Steinmeier not welcome in Kyiv

On Wednesday evening, the heads of state of Estonia, Latvia, Lithuania and Poland travelled to Ukraine to meet President Volodymyr Zelensky and send a signal of solidarity. The evening before the meeting it was reported that German President Frank-Walter Steinmeier had been told he was not not welcome in Kyiv. Commentators can understand why.

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A clear message

Commenting on on, Oles Donij, chairman of the association "The Last Barricade", supports Zelensky's refusal to host Steinmeier:

“This is a very cool move by the Ukrainian government. Ukraine takes the liberty of 'turning up its nose' when it notices an unpleasant smell from Western politicians. And Steinmeier (like many German politicians) smells of Russia. ... Kyiv has now become a popular destination for European politicians. And Ukraine is showing what kind of behaviour by Western politicians it welcomes and what kind it doesn't.” (HR) /

He hesitated for too long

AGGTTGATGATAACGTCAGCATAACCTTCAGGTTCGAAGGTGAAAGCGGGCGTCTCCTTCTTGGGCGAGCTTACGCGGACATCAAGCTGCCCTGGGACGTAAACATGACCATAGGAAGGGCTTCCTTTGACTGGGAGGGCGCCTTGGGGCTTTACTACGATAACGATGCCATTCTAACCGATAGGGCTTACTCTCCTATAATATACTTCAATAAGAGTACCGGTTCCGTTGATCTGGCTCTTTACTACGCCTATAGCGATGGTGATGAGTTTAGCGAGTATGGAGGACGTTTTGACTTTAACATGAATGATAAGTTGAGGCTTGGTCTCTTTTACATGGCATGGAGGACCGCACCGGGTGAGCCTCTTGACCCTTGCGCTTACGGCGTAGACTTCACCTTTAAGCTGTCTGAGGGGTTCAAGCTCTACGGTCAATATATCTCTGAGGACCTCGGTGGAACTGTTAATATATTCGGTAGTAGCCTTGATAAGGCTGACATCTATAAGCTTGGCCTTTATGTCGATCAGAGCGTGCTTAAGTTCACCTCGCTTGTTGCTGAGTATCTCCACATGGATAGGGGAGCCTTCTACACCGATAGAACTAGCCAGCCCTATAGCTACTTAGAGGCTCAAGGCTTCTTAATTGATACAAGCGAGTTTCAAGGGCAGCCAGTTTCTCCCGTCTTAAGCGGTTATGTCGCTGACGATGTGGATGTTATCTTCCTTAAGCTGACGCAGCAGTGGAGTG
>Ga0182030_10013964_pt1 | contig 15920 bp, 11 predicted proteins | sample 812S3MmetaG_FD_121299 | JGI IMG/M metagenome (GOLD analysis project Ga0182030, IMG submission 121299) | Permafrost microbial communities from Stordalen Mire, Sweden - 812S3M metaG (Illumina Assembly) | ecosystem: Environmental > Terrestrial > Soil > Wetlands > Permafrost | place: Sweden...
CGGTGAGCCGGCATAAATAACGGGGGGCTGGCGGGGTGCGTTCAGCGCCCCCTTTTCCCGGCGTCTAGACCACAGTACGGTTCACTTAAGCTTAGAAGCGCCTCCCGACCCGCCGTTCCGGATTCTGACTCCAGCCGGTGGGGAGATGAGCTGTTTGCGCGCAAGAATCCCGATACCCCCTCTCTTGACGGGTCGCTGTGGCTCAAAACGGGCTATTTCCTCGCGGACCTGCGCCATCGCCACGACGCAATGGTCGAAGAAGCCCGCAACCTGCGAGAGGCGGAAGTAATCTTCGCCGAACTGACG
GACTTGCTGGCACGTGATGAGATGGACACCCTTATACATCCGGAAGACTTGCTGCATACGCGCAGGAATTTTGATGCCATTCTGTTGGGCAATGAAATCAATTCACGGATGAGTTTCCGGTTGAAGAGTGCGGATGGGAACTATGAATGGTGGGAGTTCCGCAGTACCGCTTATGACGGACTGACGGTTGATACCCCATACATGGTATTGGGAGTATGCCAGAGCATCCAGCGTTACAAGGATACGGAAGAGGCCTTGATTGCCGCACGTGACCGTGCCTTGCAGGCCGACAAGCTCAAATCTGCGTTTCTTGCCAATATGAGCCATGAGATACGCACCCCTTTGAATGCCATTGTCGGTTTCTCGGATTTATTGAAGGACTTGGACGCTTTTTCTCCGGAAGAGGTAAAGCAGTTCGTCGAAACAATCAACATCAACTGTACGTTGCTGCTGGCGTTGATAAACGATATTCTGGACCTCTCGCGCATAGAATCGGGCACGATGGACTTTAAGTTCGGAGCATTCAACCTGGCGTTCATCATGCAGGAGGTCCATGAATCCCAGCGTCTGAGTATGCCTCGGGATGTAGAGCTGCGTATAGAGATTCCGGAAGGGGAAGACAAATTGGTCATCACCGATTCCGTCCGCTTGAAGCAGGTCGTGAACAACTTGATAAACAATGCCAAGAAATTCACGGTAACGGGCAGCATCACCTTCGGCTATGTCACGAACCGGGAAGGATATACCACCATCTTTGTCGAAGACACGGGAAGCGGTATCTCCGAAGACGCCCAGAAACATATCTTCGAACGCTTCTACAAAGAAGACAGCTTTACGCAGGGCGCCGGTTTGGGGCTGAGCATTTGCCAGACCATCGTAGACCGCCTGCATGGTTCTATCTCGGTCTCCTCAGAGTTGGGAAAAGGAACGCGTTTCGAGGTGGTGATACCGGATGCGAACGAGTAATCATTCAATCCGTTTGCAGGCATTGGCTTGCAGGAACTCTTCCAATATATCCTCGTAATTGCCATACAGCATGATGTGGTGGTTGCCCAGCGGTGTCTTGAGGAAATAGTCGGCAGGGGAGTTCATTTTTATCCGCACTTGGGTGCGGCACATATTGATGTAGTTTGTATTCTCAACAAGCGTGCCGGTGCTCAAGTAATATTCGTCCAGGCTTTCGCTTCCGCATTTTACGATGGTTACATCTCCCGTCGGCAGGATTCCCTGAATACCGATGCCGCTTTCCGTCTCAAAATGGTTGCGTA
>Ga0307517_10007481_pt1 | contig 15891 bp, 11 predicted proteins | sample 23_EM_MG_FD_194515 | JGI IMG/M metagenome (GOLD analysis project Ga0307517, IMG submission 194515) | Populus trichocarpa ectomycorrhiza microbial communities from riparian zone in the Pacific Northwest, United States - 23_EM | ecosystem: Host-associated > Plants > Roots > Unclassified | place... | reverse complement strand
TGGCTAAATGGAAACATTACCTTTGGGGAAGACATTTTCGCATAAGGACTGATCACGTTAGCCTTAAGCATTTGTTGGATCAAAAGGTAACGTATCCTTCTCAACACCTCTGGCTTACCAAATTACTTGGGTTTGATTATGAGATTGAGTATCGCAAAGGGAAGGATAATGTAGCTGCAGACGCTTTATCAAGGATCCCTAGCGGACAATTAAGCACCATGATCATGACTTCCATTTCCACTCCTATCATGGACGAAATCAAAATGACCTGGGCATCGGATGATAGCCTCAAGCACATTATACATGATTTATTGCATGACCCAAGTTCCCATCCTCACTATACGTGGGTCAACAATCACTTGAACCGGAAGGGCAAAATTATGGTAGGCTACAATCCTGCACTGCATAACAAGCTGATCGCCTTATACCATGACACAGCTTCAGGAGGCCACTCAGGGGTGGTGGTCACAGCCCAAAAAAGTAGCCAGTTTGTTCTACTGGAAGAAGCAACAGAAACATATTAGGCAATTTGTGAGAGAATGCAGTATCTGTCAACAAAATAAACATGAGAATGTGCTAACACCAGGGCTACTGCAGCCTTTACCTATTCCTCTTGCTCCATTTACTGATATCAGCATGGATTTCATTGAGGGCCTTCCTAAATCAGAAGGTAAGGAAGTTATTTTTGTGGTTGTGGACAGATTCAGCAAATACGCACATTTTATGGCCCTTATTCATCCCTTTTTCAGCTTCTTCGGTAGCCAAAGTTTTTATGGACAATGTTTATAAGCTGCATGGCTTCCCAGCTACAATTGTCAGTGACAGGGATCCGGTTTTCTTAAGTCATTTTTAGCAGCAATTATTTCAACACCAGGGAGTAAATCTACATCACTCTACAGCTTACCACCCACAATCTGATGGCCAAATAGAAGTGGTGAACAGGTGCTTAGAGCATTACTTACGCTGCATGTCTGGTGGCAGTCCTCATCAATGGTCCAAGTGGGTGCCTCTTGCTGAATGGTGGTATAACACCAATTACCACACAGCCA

Telegram criticises that it took the German president too long to distance himself from Putin's Russia:

“Steinmeier, who during his political career advocated a rapprochement between Russia and the West, now says he misjudged Putin because he didn't believe the Russian president 'would accept the complete economic, political and moral ruin of his country in the name of his imperial madness'. He also admitted that he had been wrong to support Nordstream 2, the gas pipeline that would double Russian gas supplies to Germany. The project was only stopped in Berlin after the Russian invasion of Ukraine.”

Zeit Online (DE) /

Social democrats have a duty to fulfil

Chancellor Olaf Scholz should now be firmly enough in the saddle to make the journey to Kyiv, Zeit Online insists:

“Preferably with more in his luggage than symbolic gestures. The FDP and Greens in the coalition have been pushing for the delivery of heavy weapons for several days. That choice is obviously up to the SPD, the party of the chancellor and the president. It has made so many mistakes in recent years and is partly responsible for the suffering in Ukraine, and now it must prove that practical solidarity with those under attack is more important to it than slights related to protocol.”